Cerebral cavernous malformation 2
MedGen UID:
400438
Concept ID:
C1864041
Disease or Syndrome
Cerebral cavernous malformations (CCMs) are vascular malformations in the brain and spinal cord comprising closely clustered, enlarged capillary channels (caverns) with a single layer of endothelium without mature vessel wall elements or normal intervening brain parenchyma. The diameter of CCMs ranges from a few millimeters to several centimeters. CCMs increase or decrease in size and increase in number over time. Hundreds of lesions may be identified, depending on the person's age and the quality and type of brain imaging used. Although CCMs have been reported in infants and children, the majority become evident between the second and fifth decades with findings such as seizures, focal neurologic deficits, nonspecific headaches, and cerebral hemorrhage. Up to 50% of individuals with FCCM remain symptom free throughout their lives. Cutaneous vascular lesions are found in 9% of those with familial cerebral cavernous malformations (FCCM; see Diagnosis/testing) and retinal vascular lesions in almost 5%.
Pseudoxanthoma elasticum, forme fruste
MedGen UID:
357280
Concept ID:
C1867450
Disease or Syndrome
Pseudoxanthoma elasticum (PXE) is a systemic disorder that affects the elastic tissue of the skin, the eye, and vascular system. Individuals most commonly present with angioid streaks of the retina found on routine eye examination or associated with retinal hemorrhage and/or characteristic papules in the skin. The most frequent cause of morbidity and disability in PXE is reduced vision due to complications of subretinal neovascularizations and macular atrophy. Other manifestations include premature gastrointestinal angina and/or bleeding, intermittent claudication of arm and leg muscles, stroke, renovascular hypertension, and cardiovascular complications (angina/myocardial infarction). Most affected individuals live a normal life span.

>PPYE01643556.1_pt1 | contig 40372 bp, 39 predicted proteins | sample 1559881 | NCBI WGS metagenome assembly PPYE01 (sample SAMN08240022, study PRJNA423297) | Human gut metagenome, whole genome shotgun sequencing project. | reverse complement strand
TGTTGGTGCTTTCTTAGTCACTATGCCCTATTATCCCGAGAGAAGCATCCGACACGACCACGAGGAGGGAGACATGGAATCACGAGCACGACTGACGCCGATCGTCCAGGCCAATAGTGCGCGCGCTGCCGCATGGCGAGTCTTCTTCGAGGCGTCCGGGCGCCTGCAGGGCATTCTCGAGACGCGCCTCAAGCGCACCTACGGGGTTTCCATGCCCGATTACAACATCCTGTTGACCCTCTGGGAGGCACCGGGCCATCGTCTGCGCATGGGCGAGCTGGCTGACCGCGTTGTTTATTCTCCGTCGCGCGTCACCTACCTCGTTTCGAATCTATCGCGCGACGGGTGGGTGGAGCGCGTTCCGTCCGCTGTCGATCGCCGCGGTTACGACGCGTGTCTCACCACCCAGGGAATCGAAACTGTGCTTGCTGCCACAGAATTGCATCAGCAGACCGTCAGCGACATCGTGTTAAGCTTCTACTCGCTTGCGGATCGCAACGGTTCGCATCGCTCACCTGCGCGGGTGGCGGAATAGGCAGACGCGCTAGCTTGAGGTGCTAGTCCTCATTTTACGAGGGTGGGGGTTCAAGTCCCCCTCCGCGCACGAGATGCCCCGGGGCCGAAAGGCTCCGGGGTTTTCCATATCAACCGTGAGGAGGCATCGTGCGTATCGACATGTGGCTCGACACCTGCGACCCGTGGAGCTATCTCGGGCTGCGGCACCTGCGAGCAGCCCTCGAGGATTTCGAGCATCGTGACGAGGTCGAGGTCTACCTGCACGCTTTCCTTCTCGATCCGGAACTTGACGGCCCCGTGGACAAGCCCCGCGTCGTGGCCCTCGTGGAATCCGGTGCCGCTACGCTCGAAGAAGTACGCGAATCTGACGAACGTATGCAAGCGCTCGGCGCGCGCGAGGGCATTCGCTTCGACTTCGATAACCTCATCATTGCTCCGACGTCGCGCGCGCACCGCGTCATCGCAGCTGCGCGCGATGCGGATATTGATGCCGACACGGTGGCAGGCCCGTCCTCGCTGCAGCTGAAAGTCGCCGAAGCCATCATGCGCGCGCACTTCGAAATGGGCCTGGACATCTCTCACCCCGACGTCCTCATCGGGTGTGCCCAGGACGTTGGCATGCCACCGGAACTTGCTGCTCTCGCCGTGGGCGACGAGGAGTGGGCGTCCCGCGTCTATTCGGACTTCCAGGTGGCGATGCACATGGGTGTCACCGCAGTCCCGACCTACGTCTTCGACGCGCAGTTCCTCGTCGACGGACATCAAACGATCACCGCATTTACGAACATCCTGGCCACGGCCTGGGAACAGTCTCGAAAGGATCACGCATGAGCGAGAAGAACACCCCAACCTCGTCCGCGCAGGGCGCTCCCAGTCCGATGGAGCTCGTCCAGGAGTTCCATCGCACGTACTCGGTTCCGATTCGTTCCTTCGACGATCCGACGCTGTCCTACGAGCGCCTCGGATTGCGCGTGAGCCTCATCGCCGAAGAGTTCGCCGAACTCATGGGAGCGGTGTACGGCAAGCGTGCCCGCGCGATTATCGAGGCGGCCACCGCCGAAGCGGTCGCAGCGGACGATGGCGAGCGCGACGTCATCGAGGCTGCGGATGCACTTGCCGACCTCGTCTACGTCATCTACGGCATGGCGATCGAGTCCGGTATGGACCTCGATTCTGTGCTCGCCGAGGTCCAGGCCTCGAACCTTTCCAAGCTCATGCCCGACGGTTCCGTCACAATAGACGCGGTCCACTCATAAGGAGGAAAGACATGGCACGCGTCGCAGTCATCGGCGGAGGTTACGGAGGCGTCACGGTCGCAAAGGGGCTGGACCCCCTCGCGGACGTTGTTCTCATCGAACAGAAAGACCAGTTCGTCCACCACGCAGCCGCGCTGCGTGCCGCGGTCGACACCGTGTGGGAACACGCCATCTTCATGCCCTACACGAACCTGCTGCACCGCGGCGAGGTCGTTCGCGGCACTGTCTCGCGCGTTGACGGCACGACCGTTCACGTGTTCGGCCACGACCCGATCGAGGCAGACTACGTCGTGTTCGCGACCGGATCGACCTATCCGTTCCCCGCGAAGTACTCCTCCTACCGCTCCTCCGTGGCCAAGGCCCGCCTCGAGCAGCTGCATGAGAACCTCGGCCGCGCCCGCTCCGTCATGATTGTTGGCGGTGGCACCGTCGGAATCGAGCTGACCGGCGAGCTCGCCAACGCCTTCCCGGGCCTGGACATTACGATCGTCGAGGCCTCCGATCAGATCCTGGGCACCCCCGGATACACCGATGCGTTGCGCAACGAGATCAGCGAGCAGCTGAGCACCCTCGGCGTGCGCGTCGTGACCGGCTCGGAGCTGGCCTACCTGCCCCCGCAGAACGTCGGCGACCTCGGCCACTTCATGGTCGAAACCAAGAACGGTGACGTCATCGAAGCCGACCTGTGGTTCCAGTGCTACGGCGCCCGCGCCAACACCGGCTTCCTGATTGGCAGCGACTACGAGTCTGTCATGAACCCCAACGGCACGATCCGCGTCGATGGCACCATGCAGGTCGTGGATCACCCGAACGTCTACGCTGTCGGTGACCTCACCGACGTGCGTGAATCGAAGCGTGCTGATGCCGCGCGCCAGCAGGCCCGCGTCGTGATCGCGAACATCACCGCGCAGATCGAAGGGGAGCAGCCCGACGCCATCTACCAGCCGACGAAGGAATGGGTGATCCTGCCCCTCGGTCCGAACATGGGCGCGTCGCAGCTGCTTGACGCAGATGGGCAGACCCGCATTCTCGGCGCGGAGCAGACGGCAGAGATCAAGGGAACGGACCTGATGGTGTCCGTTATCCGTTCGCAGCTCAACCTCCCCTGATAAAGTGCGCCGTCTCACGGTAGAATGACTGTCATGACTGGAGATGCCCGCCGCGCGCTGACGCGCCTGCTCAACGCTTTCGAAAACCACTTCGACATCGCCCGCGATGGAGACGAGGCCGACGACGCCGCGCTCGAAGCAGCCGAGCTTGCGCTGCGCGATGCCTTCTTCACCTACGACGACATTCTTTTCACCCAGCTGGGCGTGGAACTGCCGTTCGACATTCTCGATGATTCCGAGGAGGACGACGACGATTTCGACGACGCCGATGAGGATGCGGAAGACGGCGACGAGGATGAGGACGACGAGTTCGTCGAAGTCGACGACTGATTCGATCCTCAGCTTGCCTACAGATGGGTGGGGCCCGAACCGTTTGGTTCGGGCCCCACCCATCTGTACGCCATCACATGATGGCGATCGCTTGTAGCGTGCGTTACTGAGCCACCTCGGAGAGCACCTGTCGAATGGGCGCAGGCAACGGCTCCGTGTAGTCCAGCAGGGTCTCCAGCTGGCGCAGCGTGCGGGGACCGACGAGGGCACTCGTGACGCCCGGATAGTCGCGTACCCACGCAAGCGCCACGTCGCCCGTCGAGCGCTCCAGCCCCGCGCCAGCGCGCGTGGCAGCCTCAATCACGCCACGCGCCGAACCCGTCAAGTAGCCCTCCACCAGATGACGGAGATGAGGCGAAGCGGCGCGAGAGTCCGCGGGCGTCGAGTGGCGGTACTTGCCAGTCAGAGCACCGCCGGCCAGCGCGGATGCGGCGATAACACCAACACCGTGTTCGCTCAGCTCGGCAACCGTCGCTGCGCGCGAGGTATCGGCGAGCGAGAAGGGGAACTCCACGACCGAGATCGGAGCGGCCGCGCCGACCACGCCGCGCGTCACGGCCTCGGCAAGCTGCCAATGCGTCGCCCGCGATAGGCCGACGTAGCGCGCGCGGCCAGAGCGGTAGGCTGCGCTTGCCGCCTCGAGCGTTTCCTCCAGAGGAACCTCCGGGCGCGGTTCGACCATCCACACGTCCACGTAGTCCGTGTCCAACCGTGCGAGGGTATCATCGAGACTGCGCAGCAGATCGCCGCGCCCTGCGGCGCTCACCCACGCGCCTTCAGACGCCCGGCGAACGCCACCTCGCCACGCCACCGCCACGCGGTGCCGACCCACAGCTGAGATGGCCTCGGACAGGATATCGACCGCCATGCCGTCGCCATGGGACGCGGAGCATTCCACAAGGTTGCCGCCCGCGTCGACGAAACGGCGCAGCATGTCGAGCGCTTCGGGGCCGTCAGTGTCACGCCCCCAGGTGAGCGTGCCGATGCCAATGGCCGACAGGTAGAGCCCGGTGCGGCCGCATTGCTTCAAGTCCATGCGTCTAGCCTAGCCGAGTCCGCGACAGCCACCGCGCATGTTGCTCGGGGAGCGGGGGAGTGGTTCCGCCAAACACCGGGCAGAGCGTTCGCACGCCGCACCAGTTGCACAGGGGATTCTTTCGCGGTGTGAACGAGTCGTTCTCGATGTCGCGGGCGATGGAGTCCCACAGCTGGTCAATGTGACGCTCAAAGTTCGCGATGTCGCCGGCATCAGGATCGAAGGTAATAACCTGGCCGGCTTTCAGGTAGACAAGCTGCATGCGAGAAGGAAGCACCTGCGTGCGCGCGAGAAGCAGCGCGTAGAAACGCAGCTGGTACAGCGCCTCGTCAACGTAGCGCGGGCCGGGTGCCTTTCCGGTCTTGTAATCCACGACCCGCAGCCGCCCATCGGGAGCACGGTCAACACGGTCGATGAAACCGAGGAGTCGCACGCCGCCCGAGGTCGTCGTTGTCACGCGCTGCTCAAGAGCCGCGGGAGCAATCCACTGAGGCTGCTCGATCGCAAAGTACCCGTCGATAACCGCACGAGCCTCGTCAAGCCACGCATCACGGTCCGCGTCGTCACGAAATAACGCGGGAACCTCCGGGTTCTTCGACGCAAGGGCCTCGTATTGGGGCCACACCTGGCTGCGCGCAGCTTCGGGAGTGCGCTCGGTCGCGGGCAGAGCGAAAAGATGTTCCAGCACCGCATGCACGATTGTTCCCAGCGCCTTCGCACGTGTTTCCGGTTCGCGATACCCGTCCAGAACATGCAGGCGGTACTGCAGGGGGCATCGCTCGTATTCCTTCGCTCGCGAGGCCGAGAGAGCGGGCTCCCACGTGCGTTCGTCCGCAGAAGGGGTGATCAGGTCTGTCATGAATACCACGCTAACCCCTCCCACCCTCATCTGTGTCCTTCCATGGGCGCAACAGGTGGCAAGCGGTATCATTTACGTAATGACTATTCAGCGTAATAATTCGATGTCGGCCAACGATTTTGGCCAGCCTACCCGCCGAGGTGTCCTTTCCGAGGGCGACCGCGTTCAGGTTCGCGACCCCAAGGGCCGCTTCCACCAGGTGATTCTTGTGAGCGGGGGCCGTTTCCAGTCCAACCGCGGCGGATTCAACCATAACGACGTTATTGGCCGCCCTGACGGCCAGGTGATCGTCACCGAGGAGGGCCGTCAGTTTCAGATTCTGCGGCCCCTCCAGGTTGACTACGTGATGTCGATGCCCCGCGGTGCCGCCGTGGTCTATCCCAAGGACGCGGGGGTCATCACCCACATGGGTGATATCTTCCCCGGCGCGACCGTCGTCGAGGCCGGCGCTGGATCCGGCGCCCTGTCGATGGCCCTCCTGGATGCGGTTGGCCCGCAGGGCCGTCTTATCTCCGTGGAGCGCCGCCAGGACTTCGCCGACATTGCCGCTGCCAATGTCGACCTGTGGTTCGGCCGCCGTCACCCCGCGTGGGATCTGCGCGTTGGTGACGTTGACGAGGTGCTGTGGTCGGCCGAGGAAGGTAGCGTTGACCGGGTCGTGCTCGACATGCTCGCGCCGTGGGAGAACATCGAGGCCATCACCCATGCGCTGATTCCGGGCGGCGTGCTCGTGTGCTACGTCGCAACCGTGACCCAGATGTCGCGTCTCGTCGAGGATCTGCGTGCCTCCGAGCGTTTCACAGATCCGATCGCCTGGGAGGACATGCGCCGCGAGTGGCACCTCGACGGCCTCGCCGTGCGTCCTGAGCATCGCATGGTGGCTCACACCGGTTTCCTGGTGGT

Pheochromocytoma-islet cell tumor syndrome
MedGen UID:
401431
Concept ID:
C1868392
Neoplastic Process
Moyamoya angiopathy-short stature-facial dysmorphism-hypergonadotropic hypogonadism syndrome
MedGen UID:
463207
Concept ID:
C3151857
Disease or Syndrome
This multisystem disorder is characterized by moyamoya disease, short stature, hypergonadotropic hypogonadism, and facial dysmorphism. Other variable features include dilated cardiomyopathy, premature graying of the hair, and early-onset cataracts. Moyamoya disease is a progressive cerebrovascular disorder characterized by stenosis or occlusion of the internal carotid arteries and the main branches, leading to the development of small collateral vessels (moyamoya vessels) at the base of the brain. Affected individuals can develop acute neurologic events due to stroke-like episodes (summary by Miskinyte et al., 2011). For a general phenotypic description and a discussion of genetic heterogeneity of moyamoya disease, see MYMY1 (252350).
Thrombophilia due to protein S deficiency, autosomal recessive
MedGen UID:
482722
Concept ID:
C3281092
Disease or Syndrome
Autosomal recessive thrombophilia due to protein S deficiency is a very rare and severe hematologic disorder resulting in thrombosis and secondary hemorrhage usually beginning in early infancy. Some affected individuals develop neonatal purpura fulminans, multifocal thrombosis, or intracranial hemorrhage (Pung-amritt et al., 1999; Fischer et al., 2010), whereas others have recurrent thromboses later in childhood (Comp et al., 1984). See also autosomal dominant thrombophilia due to protein S deficiency (THPH5; 612336), a less severe disorder caused by heterozygous mutation in the PROS1 gene.
Seizures-scoliosis-macrocephaly syndrome
MedGen UID:
909039
Concept ID:
C4225248
Disease or Syndrome
Seizures, scoliosis, and macrocephaly/microcephaly syndrome (SSMS) is an autosomal recessive neurodevelopmental disorder characterized by global developmental delay apparent from early infancy, impaired intellectual development, behavioral problems, poor or absent speech, seizures, dysmorphic facial features with macro- or microcephaly, and skeletal abnormalities, including scoliosis and delayed bone age. Other features may include hypotonia, gastrointestinal problems, and exostoses (summary by Gentile et al., 2019).
Pseudo-TORCH syndrome 2
MedGen UID:
1373355
Concept ID:
C4479376
Disease or Syndrome